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Updated: February 11, 2014 18:23 IST
Beatstreet

Blues Conscience – Down and Dirty

ANURAG TAGAT
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Rs 150 (MP3)

Before there was electronic dance music ruling clubs, there was the original party music – blues. The grandfather of rock and roll and even metal to a certain extent, nothing trumps guitar licks and soaring solos set to sharp beats and soaring accompaniments such as the piano, trumpet or saxophone. But Chennai band Blues Conscience don’t stop at that with their debut album, Down and Dirty.

While most blues musicians are purists, this band wears their openness to experimenting on their sleeve, straight from the opening track ‘Like What Music You Got’, which features DJ Dean scratching things up on a turntable. Originally started in 2008, Blues Conscience takes to the blues with hints of funk, rock and fusion. That last tag becomes evident when you hear Hindustani classical vocalist Ujjayinee Roy harmonizing over a smooth, slow blues number ‘Closer’. For the listener, this kind of messing around with the blues is either sacrilegious (hardcore blues fans might be befuddled by the combinations the band pulls) or a welcome change to bring in listeners from other genres.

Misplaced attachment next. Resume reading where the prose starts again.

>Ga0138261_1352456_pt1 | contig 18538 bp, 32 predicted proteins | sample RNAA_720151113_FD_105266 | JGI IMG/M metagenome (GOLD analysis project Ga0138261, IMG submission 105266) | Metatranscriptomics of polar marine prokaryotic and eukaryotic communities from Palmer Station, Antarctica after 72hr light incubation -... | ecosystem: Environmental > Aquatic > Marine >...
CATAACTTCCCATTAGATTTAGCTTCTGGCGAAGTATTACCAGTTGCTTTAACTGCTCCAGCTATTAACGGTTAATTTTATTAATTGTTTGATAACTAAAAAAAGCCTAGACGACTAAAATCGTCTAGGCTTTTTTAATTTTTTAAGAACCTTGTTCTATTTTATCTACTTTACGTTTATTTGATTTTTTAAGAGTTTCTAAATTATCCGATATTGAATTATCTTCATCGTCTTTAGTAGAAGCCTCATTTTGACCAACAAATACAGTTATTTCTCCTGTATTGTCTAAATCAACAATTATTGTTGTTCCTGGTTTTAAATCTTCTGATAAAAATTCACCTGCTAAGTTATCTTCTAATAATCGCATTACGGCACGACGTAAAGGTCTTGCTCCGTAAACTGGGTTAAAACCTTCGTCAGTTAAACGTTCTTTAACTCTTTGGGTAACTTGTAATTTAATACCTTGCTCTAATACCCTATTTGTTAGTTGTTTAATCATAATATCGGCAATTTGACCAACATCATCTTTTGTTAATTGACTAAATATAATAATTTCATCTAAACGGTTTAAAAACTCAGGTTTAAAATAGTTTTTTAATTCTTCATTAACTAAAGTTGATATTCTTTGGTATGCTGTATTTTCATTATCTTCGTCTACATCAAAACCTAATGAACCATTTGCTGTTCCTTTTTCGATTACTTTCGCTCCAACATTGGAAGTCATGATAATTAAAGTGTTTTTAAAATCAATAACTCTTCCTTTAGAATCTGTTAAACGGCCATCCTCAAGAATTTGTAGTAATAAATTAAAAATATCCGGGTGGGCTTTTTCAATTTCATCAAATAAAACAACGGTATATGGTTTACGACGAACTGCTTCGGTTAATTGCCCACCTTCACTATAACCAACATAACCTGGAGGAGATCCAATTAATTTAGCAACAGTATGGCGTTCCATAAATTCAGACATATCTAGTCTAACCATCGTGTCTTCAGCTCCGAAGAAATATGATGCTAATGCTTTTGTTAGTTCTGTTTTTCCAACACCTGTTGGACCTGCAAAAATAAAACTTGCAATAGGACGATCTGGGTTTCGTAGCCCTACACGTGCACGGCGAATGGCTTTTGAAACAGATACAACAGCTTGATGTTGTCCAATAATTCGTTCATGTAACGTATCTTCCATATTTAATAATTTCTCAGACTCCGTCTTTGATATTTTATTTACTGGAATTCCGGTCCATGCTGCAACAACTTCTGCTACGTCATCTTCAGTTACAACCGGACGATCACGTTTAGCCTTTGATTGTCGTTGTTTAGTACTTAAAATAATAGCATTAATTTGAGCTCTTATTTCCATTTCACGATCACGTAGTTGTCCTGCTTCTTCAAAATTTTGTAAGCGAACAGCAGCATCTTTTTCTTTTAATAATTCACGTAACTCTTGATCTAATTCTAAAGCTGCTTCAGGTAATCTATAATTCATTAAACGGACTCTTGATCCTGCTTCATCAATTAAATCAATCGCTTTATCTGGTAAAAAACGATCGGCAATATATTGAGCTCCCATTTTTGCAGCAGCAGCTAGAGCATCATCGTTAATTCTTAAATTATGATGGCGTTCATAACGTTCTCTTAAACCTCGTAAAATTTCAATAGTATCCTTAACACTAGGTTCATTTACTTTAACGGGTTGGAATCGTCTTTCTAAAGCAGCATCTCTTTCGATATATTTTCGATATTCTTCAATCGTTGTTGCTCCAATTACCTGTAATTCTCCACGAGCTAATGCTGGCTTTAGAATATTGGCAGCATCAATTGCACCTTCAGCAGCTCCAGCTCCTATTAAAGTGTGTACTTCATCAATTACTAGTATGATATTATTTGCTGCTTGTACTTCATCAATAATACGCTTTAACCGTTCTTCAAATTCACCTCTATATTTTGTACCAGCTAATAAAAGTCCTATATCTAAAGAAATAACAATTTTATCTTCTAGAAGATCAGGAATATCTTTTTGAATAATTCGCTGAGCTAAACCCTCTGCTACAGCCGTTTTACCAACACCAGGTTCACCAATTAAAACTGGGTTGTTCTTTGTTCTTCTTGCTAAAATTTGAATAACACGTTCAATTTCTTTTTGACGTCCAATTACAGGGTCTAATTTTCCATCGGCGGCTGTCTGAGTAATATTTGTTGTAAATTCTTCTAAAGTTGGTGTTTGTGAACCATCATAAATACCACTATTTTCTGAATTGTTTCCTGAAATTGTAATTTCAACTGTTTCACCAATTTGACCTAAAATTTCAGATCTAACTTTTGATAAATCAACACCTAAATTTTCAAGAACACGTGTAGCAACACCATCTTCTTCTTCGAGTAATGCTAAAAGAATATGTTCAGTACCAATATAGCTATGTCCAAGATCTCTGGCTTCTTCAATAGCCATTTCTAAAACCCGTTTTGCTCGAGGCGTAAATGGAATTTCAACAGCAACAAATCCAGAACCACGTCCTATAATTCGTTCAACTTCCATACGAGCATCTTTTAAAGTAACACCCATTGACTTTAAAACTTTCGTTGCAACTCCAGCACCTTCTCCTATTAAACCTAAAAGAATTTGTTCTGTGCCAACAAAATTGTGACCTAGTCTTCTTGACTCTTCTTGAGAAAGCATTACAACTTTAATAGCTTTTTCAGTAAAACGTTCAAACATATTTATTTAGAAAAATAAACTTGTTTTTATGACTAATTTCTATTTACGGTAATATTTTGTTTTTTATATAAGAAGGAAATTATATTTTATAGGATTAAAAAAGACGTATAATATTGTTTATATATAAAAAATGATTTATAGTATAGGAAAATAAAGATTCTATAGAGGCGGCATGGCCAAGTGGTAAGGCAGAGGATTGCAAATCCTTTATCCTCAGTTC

Maybe Blues Conscience want to escape becoming just another blues band, but Down and Dirty still leans more toward blues rock, their fusion trips notwithstanding.

Numbers such as ‘Blues Santa’ and ‘Tipalo’ are not extraordinary blues numbers and run the risk of being forgettable, like the Latin jazz-influenced ‘Dreamland’, where guitarists Aum Janakiram gets his Santana on. For a band with just one guitarist and a bassist-vocalist (Anek Ahuja), Blues Conscience sure know how to sound loud. While they might get away with being uproarious (especially with songs like ‘Kamasutra’ and ‘Five Naked Virgins’ ) on some nights, the song that really saves them is ‘No Life Without The Blues’. That’s where the band is really experimental – recording a four-minute version, and then following it up with an eight-minute crafted jam version that is the definition of soulful music. Although it would have been preferable to listen to the jam version much later on in the tracklist, Blues Conscience want you to hear an alternate take as soon as you’re done with the first one.

While not a note seems to sound unnecessary on the eight-minute version of ‘No Life Without The Blues’, Down and Dirty does falter with a few fillers, but makes for an interesting listen to hear what a young, new take on the blues (which always seems to be labelled as a dying genre) sounds like.

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